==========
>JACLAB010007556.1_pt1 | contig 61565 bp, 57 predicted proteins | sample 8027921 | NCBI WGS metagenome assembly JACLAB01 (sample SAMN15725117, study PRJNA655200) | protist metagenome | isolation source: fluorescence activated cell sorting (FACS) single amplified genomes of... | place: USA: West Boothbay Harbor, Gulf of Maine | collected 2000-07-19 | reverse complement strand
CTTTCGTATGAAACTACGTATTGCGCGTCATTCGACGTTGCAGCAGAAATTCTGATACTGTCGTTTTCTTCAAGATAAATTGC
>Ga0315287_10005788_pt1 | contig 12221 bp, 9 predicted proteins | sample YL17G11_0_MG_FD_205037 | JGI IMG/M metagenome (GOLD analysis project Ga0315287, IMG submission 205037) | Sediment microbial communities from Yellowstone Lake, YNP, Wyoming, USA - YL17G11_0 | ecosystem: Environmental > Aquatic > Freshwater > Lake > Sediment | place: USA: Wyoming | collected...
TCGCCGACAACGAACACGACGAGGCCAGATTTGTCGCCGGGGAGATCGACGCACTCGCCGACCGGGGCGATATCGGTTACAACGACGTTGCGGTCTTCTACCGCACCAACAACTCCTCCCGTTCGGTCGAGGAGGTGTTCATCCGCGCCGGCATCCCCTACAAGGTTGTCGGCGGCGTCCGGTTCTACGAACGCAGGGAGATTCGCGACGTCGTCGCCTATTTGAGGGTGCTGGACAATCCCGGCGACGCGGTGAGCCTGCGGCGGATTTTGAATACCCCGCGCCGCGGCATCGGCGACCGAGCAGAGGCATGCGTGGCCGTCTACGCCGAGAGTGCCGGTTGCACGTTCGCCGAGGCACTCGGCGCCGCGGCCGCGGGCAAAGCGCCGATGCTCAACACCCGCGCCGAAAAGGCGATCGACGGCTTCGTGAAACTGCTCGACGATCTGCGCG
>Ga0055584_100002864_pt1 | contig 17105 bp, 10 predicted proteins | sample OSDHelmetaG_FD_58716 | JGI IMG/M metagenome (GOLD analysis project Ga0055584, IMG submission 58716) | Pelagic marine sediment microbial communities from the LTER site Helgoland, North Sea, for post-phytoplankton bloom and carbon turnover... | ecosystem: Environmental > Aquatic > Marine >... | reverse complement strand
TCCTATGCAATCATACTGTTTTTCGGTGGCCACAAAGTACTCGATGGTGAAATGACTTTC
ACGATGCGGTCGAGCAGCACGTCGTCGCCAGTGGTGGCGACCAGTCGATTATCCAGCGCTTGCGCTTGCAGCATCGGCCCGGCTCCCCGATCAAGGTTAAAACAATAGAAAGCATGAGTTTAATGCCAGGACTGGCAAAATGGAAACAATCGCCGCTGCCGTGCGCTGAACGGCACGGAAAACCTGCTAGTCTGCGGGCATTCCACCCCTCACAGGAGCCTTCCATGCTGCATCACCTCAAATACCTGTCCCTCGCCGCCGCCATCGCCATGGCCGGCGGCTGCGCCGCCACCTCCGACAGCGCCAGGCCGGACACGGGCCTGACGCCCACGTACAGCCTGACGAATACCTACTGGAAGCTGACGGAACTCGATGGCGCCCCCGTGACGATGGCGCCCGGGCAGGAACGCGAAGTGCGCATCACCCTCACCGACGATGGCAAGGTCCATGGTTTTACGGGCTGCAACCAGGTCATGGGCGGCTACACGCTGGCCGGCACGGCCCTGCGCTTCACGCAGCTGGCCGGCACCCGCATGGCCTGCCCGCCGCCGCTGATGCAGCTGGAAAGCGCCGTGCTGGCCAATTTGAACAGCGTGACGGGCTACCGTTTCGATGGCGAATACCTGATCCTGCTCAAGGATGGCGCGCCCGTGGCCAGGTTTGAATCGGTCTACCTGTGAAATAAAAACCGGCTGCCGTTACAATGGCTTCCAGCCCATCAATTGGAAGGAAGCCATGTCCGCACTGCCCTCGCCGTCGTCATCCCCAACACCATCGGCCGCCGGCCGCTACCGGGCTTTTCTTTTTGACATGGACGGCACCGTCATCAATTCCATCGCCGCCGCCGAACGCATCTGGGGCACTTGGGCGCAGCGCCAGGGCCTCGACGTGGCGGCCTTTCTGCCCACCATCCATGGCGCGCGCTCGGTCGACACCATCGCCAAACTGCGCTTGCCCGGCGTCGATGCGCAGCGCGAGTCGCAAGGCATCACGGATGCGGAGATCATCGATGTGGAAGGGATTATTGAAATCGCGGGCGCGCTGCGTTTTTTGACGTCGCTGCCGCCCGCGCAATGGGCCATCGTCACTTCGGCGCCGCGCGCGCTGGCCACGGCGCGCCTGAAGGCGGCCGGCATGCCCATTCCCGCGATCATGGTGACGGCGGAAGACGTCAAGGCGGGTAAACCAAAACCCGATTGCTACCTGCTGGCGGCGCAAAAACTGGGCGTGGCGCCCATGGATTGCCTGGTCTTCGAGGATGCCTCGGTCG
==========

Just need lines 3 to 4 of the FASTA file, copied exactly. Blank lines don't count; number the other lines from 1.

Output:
>Ga0315287_10005788_pt1 | contig 12221 bp, 9 predicted proteins | sample YL17G11_0_MG_FD_205037 | JGI IMG/M metagenome (GOLD analysis project Ga0315287, IMG submission 205037) | Sediment microbial communities from Yellowstone Lake, YNP, Wyoming, USA - YL17G11_0 | ecosystem: Environmental > Aquatic > Freshwater > Lake > Sediment | place: USA: Wyoming | collected...
TCGCCGACAACGAACACGACGAGGCCAGATTTGTCGCCGGGGAGATCGACGCACTCGCCGACCGGGGCGATATCGGTTACAACGACGTTGCGGTCTTCTACCGCACCAACAACTCCTCCCGTTCGGTCGAGGAGGTGTTCATCCGCGCCGGCATCCCCTACAAGGTTGTCGGCGGCGTCCGGTTCTACGAACGCAGGGAGATTCGCGACGTCGTCGCCTATTTGAGGGTGCTGGACAATCCCGGCGACGCGGTGAGCCTGCGGCGGATTTTGAATACCCCGCGCCGCGGCATCGGCGACCGAGCAGAGGCATGCGTGGCCGTCTACGCCGAGAGTGCCGGTTGCACGTTCGCCGAGGCACTCGGCGCCGCGGCCGCGGGCAAAGCGCCGATGCTCAACACCCGCGCCGAAAAGGCGATCGACGGCTTCGTGAAACTGCTCGACGATCTGCGCG